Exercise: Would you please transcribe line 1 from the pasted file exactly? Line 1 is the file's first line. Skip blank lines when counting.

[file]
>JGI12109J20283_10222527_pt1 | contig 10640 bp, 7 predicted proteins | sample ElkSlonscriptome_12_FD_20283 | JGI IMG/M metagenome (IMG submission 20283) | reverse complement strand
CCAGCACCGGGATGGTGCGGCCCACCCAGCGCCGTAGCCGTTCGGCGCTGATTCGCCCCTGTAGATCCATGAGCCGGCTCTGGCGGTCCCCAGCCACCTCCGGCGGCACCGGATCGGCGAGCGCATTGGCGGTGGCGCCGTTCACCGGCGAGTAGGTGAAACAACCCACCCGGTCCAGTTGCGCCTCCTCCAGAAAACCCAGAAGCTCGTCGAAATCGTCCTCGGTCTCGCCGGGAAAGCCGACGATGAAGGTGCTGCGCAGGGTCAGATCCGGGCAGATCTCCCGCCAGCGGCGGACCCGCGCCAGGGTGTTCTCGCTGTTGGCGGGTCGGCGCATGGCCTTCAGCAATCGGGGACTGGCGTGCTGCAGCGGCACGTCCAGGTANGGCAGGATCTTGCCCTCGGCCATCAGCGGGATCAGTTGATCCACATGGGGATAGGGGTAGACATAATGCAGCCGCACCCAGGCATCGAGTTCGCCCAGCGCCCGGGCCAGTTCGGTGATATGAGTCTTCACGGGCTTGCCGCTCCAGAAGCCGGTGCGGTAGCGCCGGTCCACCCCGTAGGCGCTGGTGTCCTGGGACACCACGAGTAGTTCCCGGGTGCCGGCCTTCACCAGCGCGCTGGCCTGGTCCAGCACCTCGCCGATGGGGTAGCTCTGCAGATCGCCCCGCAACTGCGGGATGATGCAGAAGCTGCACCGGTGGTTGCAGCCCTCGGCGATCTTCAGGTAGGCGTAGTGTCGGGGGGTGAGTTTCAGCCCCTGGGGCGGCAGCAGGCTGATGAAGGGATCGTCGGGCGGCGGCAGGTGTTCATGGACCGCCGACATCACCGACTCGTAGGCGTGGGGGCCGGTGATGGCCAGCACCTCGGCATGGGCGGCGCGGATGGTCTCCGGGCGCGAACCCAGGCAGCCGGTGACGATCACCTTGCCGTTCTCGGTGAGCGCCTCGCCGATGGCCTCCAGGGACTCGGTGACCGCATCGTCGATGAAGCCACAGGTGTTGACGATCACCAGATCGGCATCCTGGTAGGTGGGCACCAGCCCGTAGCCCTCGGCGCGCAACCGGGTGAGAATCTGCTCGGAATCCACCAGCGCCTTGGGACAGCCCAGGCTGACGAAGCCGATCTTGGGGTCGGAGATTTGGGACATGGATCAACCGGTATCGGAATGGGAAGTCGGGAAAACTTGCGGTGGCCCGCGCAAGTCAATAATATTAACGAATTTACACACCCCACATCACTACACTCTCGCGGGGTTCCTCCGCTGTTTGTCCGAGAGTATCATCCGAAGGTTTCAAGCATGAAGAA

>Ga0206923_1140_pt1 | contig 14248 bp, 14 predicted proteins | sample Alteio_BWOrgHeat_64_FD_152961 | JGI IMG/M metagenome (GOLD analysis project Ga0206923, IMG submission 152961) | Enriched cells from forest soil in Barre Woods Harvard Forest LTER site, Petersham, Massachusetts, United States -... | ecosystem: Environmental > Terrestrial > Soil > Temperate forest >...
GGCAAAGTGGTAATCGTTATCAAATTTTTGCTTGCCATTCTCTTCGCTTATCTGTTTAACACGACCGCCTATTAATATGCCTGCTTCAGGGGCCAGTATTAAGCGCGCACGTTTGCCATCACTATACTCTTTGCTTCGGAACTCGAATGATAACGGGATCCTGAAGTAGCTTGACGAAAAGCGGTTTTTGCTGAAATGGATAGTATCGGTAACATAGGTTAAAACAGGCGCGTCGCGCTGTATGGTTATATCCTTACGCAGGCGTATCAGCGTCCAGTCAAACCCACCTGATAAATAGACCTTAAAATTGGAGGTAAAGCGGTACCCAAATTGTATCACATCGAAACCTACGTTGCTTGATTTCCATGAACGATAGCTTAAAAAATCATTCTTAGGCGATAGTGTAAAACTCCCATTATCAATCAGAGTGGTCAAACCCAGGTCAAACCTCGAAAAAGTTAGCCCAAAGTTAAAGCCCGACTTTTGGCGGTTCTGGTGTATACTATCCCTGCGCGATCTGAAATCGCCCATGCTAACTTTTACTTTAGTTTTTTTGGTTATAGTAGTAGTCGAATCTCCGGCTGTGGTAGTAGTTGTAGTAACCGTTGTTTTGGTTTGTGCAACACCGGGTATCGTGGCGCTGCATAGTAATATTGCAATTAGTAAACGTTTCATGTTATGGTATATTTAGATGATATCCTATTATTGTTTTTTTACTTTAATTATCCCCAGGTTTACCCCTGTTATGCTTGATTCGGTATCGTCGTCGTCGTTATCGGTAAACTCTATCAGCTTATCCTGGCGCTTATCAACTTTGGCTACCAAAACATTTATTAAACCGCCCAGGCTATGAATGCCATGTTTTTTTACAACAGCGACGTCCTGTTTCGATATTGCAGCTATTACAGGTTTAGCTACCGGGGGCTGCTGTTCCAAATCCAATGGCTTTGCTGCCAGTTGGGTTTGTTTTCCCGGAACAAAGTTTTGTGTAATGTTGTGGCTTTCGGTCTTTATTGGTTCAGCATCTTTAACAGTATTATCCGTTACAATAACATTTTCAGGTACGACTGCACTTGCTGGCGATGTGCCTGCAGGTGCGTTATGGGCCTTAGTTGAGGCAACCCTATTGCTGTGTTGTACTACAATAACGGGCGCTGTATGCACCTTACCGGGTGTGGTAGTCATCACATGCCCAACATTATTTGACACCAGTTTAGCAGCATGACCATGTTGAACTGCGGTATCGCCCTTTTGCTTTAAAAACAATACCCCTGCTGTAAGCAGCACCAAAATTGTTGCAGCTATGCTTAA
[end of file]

>JGI12109J20283_10222527_pt1 | contig 10640 bp, 7 predicted proteins | sample ElkSlonscriptome_12_FD_20283 | JGI IMG/M metagenome (IMG submission 20283) | reverse complement strand